D. Small Business Regulatory Enforcement Fairness Act of 1996
This interim rule is not a major rule as defined by section 804 of
the Small Business Regulatory Enforcement Fairness Act of 1996. This
interim rule will not result in an annual effect of $100 million or
more on the economy; a major increase in costs or prices; or
significant adverse effects on competition, employment, investment,
productivity, innovation, or on the ability of United States-based
companies to compete with foreign-based companies in domestic and
export markets. Since utilizing electronic signature and storage
technologies are optional, DHS expects that small businesses will only
choose electronic methods if they will save costs and/or lessen overall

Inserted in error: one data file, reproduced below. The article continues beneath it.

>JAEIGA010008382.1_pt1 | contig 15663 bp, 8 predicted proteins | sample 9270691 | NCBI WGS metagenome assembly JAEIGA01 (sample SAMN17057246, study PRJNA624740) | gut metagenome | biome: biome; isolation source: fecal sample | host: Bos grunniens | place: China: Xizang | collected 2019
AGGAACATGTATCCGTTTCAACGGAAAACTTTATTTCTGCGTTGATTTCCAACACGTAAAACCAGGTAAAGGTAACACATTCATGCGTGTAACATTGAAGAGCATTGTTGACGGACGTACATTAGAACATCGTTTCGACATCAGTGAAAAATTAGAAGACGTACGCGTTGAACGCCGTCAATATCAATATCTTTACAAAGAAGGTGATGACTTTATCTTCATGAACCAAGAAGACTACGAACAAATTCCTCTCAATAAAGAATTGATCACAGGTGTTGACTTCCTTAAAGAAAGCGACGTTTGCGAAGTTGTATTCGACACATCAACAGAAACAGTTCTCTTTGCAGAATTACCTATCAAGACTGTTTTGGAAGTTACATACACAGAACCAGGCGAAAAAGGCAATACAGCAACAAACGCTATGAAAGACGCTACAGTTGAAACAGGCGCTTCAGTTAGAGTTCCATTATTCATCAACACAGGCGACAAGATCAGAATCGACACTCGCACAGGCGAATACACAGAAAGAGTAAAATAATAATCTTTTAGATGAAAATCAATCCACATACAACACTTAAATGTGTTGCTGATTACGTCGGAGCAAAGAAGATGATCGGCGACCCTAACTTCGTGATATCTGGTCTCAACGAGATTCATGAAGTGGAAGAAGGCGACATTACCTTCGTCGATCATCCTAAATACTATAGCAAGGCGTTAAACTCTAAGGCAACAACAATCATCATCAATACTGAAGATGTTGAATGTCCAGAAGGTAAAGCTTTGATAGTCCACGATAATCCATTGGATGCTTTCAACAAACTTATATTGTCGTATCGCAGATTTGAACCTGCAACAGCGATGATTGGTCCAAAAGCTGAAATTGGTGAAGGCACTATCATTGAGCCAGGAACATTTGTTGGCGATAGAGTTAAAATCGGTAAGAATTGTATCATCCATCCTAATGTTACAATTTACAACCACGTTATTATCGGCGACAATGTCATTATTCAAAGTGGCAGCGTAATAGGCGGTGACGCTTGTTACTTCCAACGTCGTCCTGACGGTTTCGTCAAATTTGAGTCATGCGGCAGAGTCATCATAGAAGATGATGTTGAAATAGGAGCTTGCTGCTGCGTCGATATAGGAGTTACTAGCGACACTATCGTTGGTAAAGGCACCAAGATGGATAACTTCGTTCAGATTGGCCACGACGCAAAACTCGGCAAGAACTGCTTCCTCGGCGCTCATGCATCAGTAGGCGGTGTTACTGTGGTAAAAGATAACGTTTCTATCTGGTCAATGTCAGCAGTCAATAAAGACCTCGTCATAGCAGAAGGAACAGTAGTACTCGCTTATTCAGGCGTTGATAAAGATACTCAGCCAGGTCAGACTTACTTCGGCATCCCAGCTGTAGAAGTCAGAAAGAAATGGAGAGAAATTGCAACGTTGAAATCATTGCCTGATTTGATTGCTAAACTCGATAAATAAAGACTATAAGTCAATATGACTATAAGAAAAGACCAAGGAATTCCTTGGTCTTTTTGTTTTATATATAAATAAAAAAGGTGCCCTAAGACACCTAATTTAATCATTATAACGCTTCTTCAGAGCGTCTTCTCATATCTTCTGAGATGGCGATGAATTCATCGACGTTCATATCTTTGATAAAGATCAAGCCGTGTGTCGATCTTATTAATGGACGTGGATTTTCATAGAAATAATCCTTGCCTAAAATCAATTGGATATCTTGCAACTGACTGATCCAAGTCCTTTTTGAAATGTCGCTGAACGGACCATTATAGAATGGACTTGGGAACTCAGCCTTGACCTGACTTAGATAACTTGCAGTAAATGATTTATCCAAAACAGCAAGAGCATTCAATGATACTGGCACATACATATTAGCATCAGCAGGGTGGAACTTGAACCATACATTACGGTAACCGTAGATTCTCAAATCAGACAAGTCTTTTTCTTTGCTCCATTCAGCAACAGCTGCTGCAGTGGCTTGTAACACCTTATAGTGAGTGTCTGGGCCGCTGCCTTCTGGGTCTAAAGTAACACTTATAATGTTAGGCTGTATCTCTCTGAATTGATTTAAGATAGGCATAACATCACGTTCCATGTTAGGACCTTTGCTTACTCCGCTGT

burden. Providing this option should, therefore, have a net cost-saving
effect to small businesses.
E. Executive Order 12866 (Regulatory Planning and Review)
This interim rule is considered by DHS to be a “significant
regulatory action” under Executive Order 12866, section 3(f),
Regulatory Planning and Review. Accordingly, the rule has been
submitted to the Office of Management and Budget (OM for review.
DHS has assessed both the cost and benefits of this interim rule as
required by Executive Order 12866 section 1(b)(6), and has made a
reasoned determination that the benefits of this interim rule justify
its costs to the public and Government. In fact, DHS anticipates that
both the public and
Government will experience a net cost savings as a result of this rule.
Whether to store Forms I-9 in an electronic format will be within the
discretion of the employer or the recruiter or referrer for a fee–
those that are already required under 8 CFR 274a.2 to retain the Forms
The number of Forms I-9 maintained throughout the country is